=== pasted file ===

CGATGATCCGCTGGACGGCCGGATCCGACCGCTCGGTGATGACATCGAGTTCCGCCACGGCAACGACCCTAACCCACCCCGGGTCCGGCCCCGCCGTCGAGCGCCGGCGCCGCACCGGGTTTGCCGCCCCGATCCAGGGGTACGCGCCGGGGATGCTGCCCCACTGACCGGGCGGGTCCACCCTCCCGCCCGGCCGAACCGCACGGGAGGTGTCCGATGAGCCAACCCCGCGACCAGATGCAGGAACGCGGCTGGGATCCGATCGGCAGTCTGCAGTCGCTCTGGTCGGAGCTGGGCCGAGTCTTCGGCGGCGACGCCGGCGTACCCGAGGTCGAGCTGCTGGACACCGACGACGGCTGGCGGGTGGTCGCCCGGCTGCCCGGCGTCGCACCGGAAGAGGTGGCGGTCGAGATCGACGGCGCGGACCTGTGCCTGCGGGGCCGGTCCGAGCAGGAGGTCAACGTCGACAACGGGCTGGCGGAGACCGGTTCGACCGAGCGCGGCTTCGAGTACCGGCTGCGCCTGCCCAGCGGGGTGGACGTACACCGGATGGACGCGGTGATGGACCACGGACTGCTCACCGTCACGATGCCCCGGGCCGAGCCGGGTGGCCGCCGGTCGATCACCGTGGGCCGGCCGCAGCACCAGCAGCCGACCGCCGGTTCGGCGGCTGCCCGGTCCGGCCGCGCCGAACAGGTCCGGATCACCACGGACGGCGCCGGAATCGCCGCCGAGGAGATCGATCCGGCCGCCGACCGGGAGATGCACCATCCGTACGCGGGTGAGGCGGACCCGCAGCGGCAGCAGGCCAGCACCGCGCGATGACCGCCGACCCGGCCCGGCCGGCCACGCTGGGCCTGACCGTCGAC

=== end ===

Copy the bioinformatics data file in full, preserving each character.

CGATGATCCGCTGGACGGCCGGATCCGACCGCTCGGTGATGACATCGAGTTCCGCCACGGCAACGACCCTAACCCACCCCGGGTCCGGCCCCGCCGTCGAGCGCCGGCGCCGCACCGGGTTTGCCGCCCCGATCCAGGGGTACGCGCCGGGGATGCTGCCCCACTGACCGGGCGGGTCCACCCTCCCGCCCGGCCGAACCGCACGGGAGGTGTCCGATGAGCCAACCCCGCGACCAGATGCAGGAACGCGGCTGGGATCCGATCGGCAGTCTGCAGTCGCTCTGGTCGGAGCTGGGCCGAGTCTTCGGCGGCGACGCCGGCGTACCCGAGGTCGAGCTGCTGGACACCGACGACGGCTGGCGGGTGGTCGCCCGGCTGCCCGGCGTCGCACCGGAAGAGGTGGCGGTCGAGATCGACGGCGCGGACCTGTGCCTGCGGGGCCGGTCCGAGCAGGAGGTCAACGTCGACAACGGGCTGGCGGAGACCGGTTCGACCGAGCGCGGCTTCGAGTACCGGCTGCGCCTGCCCAGCGGGGTGGACGTACACCGGATGGACGCGGTGATGGACCACGGACTGCTCACCGTCACGATGCCCCGGGCCGAGCCGGGTGGCCGCCGGTCGATCACCGTGGGCCGGCCGCAGCACCAGCAGCCGACCGCCGGTTCGGCGGCTGCCCGGTCCGGCCGCGCCGAACAGGTCCGGATCACCACGGACGGCGCCGGAATCGCCGCCGAGGAGATCGATCCGGCCGCCGACCGGGAGATGCACCATCCGTACGCGGGTGAGGCGGACCCGCAGCGGCAGCAGGCCAGCACCGCGCGATGACCGCCGACCCGGCCCGGCCGGCCACGCTGGGCCTGACCGTCGAC